One of the greatest challenges in curriculum design is squeezing it all in. Increasingly, this is becoming a challenge with many leaders voicing deep concern at the apparent marginalisation of their subjects. In many cases, these are the true passions of some of our learners and the very thing that motivates them to get out of bed and go to school.
Alongside this sits the question of how to ensure that these same learners have the necessary skills, attitudes and aptitudes to glide smoothly from education into employment. Schools have designed all kinds of models to do just this; drop down days, visits and trips, CEIAG learning at tutor time – the list is long. The real test of success, however, comes when the students are asked to articulate exactly why they had that visit from that business leader who talked about their job and precisely what they gained from it.
Employers don’t just value what people know; they value what they know.” Rod Bristow, UK and Core, Pearson.
The Right Combination: a joint Education and Skills Survey conducted by the CBI and Pearson Education in 2016 explores the issue of ensuring that the next generation leave the education system with a balance of relevant qualifications and necessary skills to thrive in the work place.
“By far the most important factor employers weigh up when recruiting school and college leavers is their attitude to work (89%) followed by their aptitude for work (66%); these rank well ahead of formal qualifications (23%).” CBI/Pearson Education and Skills Survey 2016: The Right Combination.
Employability and Careers Education is ever more prevalent on the curriculum agenda but still it poses those age old questions. How can employability skills be embedded into the curriculum in such a way that the learning is visible to the learner? How can we avoid the trap of running an excellent drop down day, for example, where students explore the skills of team-work, problem solving, resilience and perseverance as they grapple with the complexities of building a bridge out of straws only to tell you on the evaluation sheet that they “learned how to build a bridge out of straws”.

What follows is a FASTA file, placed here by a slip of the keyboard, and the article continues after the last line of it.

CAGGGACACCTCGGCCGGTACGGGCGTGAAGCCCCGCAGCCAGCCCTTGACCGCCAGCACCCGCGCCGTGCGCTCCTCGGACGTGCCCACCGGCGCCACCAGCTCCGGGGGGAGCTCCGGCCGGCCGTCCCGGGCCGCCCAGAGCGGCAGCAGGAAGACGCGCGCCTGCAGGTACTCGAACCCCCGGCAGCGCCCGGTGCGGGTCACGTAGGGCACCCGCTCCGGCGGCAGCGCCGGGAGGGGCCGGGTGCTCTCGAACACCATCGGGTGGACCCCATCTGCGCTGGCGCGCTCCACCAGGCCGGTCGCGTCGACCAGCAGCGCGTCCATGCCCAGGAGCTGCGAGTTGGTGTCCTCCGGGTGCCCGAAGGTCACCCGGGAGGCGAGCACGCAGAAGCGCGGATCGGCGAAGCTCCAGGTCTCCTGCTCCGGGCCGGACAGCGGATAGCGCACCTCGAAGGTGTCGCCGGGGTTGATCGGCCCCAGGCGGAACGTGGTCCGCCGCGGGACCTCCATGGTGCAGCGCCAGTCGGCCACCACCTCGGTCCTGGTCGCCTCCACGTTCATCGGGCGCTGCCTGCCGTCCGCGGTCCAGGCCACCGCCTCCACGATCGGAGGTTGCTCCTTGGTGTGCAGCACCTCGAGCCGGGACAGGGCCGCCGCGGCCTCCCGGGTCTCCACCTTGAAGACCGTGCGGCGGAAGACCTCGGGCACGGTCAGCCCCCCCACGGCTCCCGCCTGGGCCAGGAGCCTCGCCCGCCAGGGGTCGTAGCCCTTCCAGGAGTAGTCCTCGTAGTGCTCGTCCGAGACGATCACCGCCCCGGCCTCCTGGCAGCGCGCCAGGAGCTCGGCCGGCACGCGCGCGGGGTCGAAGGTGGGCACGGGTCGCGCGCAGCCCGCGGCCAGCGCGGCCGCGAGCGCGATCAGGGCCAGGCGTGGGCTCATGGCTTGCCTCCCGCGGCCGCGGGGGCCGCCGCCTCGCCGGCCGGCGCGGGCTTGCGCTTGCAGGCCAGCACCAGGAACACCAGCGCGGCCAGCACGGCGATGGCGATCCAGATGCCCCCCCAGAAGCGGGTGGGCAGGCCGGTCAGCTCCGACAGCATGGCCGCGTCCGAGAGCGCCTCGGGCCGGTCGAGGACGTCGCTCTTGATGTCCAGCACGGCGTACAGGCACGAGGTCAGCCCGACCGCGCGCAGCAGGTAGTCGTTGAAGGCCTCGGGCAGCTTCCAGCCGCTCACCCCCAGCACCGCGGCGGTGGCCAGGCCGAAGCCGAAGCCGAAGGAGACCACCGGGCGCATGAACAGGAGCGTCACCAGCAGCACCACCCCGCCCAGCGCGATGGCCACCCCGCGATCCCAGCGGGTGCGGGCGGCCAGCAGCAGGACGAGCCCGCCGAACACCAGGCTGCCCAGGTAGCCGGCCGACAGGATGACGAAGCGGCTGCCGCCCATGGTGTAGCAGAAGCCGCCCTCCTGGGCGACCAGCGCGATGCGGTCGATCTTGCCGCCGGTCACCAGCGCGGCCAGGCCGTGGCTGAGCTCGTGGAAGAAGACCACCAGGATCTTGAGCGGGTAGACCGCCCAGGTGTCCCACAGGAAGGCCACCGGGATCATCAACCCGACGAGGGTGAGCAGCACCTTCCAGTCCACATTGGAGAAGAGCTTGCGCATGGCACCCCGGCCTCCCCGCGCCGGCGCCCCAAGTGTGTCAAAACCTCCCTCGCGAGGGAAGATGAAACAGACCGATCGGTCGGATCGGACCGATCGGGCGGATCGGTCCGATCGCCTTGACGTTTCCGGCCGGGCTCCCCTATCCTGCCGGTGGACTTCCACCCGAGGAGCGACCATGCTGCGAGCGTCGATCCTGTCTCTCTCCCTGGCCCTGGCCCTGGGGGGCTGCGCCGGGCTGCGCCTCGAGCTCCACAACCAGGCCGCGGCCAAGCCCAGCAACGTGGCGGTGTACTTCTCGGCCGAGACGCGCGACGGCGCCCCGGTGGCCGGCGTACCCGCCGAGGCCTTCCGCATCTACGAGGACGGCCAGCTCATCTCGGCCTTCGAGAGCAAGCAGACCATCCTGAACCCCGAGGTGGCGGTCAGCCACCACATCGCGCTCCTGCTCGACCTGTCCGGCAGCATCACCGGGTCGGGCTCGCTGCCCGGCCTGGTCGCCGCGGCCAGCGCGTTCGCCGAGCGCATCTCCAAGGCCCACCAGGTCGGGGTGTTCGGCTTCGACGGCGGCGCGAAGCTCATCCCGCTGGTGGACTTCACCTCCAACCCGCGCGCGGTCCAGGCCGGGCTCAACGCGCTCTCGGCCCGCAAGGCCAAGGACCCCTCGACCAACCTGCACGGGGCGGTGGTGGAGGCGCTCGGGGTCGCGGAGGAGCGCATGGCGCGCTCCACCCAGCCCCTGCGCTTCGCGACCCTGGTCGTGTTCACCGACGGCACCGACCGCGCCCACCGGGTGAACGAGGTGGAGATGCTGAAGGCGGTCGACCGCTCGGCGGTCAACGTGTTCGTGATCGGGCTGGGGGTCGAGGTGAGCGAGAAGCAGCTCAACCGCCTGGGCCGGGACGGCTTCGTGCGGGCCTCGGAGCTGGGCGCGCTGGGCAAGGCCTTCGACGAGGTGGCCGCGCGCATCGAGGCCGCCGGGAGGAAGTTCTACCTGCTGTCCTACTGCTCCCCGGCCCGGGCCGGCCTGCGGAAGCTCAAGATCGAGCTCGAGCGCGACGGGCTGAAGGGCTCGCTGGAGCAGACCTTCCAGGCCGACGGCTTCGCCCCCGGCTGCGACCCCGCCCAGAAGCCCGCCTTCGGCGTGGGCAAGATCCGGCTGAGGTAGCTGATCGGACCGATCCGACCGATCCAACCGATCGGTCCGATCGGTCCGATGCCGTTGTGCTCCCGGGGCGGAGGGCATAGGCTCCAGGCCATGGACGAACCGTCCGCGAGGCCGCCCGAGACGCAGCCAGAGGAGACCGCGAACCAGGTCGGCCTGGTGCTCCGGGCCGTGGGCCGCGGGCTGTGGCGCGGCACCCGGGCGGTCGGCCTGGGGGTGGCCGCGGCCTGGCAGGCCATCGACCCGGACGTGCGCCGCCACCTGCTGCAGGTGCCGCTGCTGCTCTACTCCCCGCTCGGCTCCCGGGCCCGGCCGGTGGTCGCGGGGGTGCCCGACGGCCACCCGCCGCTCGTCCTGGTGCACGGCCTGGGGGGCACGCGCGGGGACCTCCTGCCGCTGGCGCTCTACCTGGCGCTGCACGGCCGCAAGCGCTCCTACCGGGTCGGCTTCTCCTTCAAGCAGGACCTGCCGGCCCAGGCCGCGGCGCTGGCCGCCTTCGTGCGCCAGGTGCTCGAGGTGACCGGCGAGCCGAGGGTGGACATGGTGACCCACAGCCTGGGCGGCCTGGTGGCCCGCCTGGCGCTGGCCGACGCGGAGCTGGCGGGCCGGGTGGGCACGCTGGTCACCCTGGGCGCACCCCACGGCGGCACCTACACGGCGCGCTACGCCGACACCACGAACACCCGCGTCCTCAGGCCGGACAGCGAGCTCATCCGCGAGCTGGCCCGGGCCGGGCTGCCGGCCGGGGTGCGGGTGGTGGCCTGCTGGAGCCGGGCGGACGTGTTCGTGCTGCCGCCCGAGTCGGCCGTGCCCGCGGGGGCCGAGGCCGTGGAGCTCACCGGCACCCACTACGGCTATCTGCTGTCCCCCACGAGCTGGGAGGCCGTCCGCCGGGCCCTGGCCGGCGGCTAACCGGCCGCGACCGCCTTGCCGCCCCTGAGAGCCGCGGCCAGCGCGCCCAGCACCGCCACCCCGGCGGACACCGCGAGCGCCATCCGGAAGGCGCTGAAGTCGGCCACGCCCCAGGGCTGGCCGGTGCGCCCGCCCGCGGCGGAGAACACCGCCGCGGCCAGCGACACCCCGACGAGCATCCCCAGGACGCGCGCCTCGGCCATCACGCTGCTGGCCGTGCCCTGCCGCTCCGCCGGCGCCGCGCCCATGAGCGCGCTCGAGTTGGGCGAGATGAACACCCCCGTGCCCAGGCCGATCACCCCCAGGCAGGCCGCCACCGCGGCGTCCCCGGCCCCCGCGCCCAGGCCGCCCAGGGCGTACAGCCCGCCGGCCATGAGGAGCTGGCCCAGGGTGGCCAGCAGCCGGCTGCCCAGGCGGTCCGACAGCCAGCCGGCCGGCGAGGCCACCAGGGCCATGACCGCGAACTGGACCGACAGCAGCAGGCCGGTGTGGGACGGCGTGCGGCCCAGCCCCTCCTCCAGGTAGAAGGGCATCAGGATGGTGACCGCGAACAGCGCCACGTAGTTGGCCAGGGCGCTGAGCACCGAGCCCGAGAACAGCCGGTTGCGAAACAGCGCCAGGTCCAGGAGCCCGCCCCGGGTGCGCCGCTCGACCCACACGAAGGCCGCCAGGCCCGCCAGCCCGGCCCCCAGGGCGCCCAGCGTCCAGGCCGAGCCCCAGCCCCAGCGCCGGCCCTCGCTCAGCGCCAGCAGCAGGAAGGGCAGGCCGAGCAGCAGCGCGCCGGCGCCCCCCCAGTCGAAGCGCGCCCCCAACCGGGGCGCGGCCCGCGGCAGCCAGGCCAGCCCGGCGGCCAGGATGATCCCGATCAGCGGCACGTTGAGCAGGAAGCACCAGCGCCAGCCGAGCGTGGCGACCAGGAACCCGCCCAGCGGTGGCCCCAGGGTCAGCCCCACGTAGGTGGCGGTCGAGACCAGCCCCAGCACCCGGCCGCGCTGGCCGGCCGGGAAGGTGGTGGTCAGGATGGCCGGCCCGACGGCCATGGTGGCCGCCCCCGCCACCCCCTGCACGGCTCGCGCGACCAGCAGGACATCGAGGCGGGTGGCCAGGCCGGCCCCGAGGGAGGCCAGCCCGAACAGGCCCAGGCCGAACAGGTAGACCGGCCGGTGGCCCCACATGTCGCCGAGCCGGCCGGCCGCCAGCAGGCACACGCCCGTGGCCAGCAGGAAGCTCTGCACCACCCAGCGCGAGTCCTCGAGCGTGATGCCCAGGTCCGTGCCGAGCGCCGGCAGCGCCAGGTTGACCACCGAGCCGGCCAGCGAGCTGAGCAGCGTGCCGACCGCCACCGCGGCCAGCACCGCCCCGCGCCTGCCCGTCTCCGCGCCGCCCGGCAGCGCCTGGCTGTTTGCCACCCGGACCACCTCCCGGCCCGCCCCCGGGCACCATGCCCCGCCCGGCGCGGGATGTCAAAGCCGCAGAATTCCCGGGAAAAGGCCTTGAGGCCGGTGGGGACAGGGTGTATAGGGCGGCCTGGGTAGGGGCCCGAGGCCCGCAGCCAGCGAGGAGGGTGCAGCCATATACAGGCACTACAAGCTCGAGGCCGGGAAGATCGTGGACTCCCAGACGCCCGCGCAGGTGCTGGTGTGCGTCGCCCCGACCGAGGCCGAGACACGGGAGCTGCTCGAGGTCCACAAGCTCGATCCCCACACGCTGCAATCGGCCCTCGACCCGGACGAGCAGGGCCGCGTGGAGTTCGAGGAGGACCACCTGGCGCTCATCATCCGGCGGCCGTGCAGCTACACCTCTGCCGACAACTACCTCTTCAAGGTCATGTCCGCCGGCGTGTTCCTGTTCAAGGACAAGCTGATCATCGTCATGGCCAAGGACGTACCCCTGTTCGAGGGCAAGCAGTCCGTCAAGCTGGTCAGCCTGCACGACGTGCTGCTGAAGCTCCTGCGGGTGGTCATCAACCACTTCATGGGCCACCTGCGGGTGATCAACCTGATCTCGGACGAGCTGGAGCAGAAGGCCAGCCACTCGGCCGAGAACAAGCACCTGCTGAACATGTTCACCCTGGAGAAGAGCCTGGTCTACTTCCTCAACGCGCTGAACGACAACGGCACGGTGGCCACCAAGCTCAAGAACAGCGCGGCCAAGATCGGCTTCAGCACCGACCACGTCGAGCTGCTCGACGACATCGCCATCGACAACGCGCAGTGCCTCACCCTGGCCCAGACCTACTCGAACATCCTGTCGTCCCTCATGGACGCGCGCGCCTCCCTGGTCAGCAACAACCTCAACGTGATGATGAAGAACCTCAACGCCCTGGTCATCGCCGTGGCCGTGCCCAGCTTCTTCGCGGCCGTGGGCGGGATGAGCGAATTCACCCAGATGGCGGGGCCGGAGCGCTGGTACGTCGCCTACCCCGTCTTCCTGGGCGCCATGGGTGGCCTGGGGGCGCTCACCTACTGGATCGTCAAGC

The DfE is highlighting the need to meet these challenges; OfSTED are testing the impact of Careers Education provision on learning. To address these foci, many schools are turning to the Gatsby Benchmarks, the Careers Framework and national Quality Mark awards to guide and demonstrate effective provision in this area. At Keynotes Educational’s forthcoming conference, we are delighted to bring together key drivers and champions in this area to lead an informative, inspiring and practical national conference in London on May 5th 2017. Click here to find out more about this conference. To compliment these lively presentations, delegates will be able to attend workshops lead by some of the leading lights in the UK who have achieved the Gold Quality Mark. They will share their journey, detailing all the pitfalls and successes they witnessed on the way and offering real take-away advice that delivers.
If you are wondering how to improve your CEIAG and develop employability skills in your curriculum then this is the conference for you.
Development and Innovation Lead